Quentin Tarantino Will Direct a TV Show Next Year, and a Superhero Movie When Pigs Fly
Quentin Tarantino has been an omnipresent presence on the media circuit while promoting his spiky first collection of film criticism, Cinema Speculation. He’s always been a voluble, opinionated interlocutor, and the fact that he’s being interviewed about a book filled with opinions means that he’s been dropping gems all over the media—including a few tantalizing hints about what he wants to tackle next.
First, as far as future projects: At a New York book event with movie critic and historian Elvis Mitchell, Tarantino coyly revealed his plans to shoot an eight-episode television show next year, but he didn’t share any details about the project. He hasn’t directed TV since 2005, when he took on a two-part season finale of CSI; before that, the only television he’d done was a 1995 episode of ER. (He did work on the other side of the camera in the early aughts, appearing in three episodes of J.J. Abrams’ underrated spy adventure Alias as a bad guy. Maybe we’ll see him dust off his small screen acting chops too?)
Other than his own projects, Tarantino isn’t feeling good about the current age of cinema. On his Video Archives Podcast, Tarantino ranked it among the worst: “Even though the ‘80s was the time that I probably saw more movies in my life than ever, at least as far as going out to the movies was concerned, I do feel that ‘80s cinema is, along with the ‘50s, the worst era in Hollywood history. Matched only by now, matched only by the current era!”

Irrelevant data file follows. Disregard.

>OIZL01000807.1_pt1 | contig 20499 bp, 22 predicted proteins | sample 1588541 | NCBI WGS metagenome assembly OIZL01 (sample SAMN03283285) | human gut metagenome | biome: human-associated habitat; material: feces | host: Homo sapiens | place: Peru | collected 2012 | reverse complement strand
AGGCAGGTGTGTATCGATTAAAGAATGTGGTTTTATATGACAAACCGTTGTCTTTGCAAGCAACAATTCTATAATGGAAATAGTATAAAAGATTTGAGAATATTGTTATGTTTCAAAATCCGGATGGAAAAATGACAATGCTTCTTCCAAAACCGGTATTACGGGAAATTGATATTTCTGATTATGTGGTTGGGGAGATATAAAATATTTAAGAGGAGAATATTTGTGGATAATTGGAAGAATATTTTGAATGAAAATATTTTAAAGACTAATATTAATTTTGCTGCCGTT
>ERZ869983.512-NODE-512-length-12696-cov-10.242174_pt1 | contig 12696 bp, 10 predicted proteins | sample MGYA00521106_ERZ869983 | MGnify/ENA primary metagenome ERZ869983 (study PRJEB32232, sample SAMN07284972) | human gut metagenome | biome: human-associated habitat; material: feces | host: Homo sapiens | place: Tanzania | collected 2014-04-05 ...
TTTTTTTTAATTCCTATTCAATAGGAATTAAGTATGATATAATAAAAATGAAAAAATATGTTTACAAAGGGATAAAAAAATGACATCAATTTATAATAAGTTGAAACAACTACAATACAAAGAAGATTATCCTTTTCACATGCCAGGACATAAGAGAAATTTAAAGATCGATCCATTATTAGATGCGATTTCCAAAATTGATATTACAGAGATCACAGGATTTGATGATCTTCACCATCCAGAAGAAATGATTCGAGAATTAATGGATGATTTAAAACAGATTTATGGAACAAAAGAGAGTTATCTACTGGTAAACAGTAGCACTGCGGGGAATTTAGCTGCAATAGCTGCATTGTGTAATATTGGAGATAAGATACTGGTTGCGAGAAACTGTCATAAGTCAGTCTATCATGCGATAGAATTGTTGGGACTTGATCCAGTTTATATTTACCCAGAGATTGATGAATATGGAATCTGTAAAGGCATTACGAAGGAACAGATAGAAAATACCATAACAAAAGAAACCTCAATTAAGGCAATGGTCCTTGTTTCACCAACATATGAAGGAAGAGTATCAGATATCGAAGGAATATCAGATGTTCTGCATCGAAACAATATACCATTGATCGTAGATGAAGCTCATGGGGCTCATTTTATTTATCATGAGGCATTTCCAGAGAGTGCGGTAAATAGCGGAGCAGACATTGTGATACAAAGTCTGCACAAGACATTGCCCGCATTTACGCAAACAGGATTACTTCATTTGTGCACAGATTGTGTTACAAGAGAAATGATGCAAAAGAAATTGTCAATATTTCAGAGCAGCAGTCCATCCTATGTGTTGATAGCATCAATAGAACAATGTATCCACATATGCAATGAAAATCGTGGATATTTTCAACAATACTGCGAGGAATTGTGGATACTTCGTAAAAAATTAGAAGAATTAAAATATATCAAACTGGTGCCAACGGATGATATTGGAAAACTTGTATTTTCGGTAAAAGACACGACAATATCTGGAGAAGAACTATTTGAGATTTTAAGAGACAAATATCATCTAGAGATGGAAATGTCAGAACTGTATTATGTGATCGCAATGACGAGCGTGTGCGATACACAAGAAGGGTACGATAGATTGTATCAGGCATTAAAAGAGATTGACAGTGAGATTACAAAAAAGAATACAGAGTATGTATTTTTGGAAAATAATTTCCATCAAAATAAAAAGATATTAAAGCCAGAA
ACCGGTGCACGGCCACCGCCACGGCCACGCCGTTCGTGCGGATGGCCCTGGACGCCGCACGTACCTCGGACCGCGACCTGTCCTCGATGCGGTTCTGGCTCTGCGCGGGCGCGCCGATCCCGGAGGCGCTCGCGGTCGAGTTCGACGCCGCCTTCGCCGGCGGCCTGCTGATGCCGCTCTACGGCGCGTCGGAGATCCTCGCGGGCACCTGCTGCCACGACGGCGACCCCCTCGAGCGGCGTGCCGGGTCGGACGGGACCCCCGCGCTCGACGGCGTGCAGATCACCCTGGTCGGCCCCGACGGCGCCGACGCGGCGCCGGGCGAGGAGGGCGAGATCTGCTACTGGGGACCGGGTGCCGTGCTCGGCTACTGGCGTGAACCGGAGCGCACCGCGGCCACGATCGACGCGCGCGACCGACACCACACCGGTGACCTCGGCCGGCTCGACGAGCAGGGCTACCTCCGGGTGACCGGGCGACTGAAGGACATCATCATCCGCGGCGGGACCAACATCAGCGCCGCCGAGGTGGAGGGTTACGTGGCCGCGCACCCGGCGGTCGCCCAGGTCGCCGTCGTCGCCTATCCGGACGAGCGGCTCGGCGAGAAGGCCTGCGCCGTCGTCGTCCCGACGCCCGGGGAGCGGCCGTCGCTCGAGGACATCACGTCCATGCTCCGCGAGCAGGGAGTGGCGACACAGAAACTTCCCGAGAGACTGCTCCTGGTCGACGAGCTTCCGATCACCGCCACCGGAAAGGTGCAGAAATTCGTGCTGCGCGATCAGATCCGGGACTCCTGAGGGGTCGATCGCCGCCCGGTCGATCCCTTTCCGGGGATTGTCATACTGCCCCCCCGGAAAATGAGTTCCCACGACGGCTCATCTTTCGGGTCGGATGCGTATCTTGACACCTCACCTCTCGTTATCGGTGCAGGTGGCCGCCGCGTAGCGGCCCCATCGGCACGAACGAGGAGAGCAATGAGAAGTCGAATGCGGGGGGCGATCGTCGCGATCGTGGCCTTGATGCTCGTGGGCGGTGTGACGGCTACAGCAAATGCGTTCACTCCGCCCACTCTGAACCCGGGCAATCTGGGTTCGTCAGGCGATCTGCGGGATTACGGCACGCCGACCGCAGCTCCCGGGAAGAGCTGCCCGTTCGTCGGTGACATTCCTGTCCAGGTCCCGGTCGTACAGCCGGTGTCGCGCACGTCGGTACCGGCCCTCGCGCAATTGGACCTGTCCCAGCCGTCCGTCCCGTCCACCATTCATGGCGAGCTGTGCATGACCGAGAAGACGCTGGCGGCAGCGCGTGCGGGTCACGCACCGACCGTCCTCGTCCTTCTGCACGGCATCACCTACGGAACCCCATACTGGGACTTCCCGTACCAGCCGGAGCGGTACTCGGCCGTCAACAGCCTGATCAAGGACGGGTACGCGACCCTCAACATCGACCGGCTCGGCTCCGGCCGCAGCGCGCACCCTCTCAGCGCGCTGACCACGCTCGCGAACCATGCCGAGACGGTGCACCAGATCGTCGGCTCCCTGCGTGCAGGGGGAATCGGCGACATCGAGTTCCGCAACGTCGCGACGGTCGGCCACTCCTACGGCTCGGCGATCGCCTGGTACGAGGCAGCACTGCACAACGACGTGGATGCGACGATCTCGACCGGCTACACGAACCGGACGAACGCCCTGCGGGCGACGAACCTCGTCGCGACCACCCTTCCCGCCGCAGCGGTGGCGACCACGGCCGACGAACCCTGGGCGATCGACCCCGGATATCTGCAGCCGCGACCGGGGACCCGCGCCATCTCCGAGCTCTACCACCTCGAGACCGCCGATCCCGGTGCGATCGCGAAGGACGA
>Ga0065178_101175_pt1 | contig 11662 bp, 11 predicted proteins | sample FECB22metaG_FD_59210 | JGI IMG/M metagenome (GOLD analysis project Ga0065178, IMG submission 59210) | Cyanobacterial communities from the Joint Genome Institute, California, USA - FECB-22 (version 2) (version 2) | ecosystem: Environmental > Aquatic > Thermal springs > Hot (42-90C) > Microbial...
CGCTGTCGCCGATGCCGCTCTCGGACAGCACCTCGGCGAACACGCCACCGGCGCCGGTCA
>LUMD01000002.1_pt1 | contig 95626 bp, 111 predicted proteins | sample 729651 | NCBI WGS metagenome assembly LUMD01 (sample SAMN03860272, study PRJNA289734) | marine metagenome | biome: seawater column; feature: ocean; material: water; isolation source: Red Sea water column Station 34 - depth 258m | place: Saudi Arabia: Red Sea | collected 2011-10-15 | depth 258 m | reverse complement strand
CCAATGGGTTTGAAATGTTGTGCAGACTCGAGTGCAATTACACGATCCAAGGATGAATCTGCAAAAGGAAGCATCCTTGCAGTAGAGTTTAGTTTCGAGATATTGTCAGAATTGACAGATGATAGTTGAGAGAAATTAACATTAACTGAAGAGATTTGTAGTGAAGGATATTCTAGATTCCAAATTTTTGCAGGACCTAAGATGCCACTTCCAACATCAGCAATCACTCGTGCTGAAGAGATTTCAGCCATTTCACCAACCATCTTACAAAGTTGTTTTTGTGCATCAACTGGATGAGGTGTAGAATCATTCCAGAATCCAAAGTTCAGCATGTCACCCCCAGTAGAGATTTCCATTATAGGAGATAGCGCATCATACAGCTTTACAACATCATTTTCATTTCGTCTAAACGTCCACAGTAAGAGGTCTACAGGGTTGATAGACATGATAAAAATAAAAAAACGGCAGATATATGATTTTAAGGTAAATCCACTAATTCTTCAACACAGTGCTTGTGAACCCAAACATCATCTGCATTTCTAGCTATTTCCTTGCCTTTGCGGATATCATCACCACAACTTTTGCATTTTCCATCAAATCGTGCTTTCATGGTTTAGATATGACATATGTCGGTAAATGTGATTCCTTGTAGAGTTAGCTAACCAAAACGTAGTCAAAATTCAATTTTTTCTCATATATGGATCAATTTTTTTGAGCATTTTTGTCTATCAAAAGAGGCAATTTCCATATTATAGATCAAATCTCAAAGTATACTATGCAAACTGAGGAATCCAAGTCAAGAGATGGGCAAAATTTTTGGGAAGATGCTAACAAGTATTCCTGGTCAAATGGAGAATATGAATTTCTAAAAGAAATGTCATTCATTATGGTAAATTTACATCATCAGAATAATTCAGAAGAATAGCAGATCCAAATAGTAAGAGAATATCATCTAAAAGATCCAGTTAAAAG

That answer jibes with his general indifference to the superhero movies that dominate today’s box office. (In 2020, he told Deadline he saw original films and franchise IP as being in something of a “war” within the industry.)t When asked by the Los Angeles Times why he’s never shown an interest in doing a major superhero film for Marvel or DC, he said, “You have to be a hired hand to do those things. I’m not a hired hand. I’m not looking for a job,” he said. However, in the New York book talk, Tarantino said that if he had to adapt a comic book, it would be Sgt. Fury and His Howling Commandos, which would allow the director to reteam with Pulp Fiction and The Hateful Eight star Samuel L. Jackson, who plays Fury in the MCU.)
As for the struggling state of movie theaters in the Covid era, Tarantino said he thinks that large movie theater chains are going to have a tough time surviving in the present entertainment industry. However, he did say that smaller cinemas will succeed: It should be noted that he owns one such small theater, L.A.’s New Beverly Cinema, though it is a revival house, playing the kind of old action and horror movies that informed and elated a young Tarantino.
As for his own filmography, he finally picked a favorite. When Howard Stern asked him to select one that rose above the rest, Tarantino admitted that he used to give the diplomatic, “They’re all my children” answer to that question, but he’s since decided to give a single, straightforward answer. “I really do think Once Upon a Time in Hollywood is my best movie,” he said.
And finally, while appearing on Jimmy Kimmel Live in October, he weighed in on Kanye West…though only on an issue that he took personally: He refuted ‘Ye’s claim that he gave Tarantino and Jamie Foxx the idea for Django Unchained. “I’d had the idea for Django for a while, before I ever met Kanye,” said Tarantino. “He wanted to do a giant movie version of College Dropout, the way he did the album. He wanted to get big directors to do different tracks from the album and release it as this giant movie.” They met and West pitched him an ambitious music video concept in which he was playing a slave. “He did have an idea for a video, and I do think it was for the ‘Gold Digger’ video, that he would be a slave.”